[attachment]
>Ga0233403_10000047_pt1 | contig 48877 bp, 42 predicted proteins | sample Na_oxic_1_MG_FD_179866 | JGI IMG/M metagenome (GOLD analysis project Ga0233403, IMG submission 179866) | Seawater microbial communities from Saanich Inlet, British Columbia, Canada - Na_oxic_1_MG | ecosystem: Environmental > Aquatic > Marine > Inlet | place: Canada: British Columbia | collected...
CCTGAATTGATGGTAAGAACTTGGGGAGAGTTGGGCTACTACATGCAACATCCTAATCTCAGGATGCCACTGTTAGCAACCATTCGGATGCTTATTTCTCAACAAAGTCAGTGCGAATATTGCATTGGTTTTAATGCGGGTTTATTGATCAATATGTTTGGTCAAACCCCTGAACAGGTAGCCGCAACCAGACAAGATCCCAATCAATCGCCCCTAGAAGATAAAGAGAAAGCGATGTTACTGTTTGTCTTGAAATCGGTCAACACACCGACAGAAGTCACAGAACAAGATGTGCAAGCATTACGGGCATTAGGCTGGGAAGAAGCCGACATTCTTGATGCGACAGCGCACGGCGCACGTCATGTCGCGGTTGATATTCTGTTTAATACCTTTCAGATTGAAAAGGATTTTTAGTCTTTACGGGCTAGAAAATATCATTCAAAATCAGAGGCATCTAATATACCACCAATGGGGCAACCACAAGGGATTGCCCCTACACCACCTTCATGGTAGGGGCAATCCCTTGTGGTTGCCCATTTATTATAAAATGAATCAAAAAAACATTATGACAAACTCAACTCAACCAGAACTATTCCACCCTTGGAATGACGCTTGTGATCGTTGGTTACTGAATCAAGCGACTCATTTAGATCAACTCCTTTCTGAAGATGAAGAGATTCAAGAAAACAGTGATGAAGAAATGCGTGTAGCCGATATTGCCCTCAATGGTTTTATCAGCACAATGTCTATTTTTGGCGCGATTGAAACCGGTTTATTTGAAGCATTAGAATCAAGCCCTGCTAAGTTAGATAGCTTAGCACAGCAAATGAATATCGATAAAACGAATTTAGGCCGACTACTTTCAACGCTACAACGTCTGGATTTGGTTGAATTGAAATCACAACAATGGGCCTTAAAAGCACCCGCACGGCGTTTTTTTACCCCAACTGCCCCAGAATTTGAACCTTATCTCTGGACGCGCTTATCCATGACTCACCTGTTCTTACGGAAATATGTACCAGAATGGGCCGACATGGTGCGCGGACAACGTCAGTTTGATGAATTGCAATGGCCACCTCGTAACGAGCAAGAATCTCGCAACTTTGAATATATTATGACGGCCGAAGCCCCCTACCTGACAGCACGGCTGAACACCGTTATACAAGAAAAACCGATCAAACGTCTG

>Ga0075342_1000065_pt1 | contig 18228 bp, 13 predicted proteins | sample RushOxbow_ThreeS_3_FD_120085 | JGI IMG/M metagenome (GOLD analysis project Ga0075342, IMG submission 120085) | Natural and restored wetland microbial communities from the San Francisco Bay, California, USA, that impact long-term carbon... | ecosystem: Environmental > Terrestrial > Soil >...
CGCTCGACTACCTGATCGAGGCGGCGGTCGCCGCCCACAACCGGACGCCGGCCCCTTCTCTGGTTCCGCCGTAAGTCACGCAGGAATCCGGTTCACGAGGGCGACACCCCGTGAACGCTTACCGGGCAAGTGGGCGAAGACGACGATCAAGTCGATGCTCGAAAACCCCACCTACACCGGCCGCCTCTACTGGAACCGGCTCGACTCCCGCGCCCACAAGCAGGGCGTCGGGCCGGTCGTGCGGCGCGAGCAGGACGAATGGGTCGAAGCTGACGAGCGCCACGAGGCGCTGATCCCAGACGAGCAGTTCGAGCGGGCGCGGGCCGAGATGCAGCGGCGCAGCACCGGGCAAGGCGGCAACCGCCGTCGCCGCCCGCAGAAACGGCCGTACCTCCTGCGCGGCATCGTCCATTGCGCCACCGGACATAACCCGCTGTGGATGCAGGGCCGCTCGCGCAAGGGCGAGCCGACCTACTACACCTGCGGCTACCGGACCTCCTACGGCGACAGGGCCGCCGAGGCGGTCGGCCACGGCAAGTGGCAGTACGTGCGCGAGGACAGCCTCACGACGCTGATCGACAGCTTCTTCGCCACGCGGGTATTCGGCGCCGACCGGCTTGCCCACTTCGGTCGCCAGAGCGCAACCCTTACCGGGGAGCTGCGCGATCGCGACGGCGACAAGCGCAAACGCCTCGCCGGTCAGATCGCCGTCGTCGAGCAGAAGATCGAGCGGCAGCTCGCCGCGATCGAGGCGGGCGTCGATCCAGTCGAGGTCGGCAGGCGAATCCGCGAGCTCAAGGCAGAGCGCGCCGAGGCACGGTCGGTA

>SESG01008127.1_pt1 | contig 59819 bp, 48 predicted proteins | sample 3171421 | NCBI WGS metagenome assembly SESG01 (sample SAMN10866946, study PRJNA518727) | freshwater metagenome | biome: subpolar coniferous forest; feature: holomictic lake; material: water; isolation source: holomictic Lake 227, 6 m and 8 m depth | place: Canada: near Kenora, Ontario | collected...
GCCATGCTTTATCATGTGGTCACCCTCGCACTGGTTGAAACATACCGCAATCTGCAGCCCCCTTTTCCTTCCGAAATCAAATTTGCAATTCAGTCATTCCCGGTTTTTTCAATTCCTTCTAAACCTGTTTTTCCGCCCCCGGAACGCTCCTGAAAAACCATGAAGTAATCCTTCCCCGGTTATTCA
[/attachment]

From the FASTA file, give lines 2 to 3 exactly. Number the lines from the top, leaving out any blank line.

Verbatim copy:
CCTGAATTGATGGTAAGAACTTGGGGAGAGTTGGGCTACTACATGCAACATCCTAATCTCAGGATGCCACTGTTAGCAACCATTCGGATGCTTATTTCTCAACAAAGTCAGTGCGAATATTGCATTGGTTTTAATGCGGGTTTATTGATCAATATGTTTGGTCAAACCCCTGAACAGGTAGCCGCAACCAGACAAGATCCCAATCAATCGCCCCTAGAAGATAAAGAGAAAGCGATGTTACTGTTTGTCTTGAAATCGGTCAACACACCGACAGAAGTCACAGAACAAGATGTGCAAGCATTACGGGCATTAGGCTGGGAAGAAGCCGACATTCTTGATGCGACAGCGCACGGCGCACGTCATGTCGCGGTTGATATTCTGTTTAATACCTTTCAGATTGAAAAGGATTTTTAGTCTTTACGGGCTAGAAAATATCATTCAAAATCAGAGGCATCTAATATACCACCAATGGGGCAACCACAAGGGATTGCCCCTACACCACCTTCATGGTAGGGGCAATCCCTTGTGGTTGCCCATTTATTATAAAATGAATCAAAAAAACATTATGACAAACTCAACTCAACCAGAACTATTCCACCCTTGGAATGACGCTTGTGATCGTTGGTTACTGAATCAAGCGACTCATTTAGATCAACTCCTTTCTGAAGATGAAGAGATTCAAGAAAACAGTGATGAAGAAATGCGTGTAGCCGATATTGCCCTCAATGGTTTTATCAGCACAATGTCTATTTTTGGCGCGATTGAAACCGGTTTATTTGAAGCATTAGAATCAAGCCCTGCTAAGTTAGATAGCTTAGCACAGCAAATGAATATCGATAAAACGAATTTAGGCCGACTACTTTCAACGCTACAACGTCTGGATTTGGTTGAATTGAAATCACAACAATGGGCCTTAAAAGCACCCGCACGGCGTTTTTTTACCCCAACTGCCCCAGAATTTGAACCTTATCTCTGGACGCGCTTATCCATGACTCACCTGTTCTTACGGAAATATGTACCAGAATGGGCCGACATGGTGCGCGGACAACGTCAGTTTGATGAATTGCAATGGCCACCTCGTAACGAGCAAGAATCTCGCAACTTTGAATATATTATGACGGCCGAAGCCCCCTACCTGACAGCACGGCTGAACACCGTTATACAAGAAAAACCGATCAAACGTCTG

>Ga0075342_1000065_pt1 | contig 18228 bp, 13 predicted proteins | sample RushOxbow_ThreeS_3_FD_120085 | JGI IMG/M metagenome (GOLD analysis project Ga0075342, IMG submission 120085) | Natural and restored wetland microbial communities from the San Francisco Bay, California, USA, that impact long-term carbon... | ecosystem: Environmental > Terrestrial > Soil >...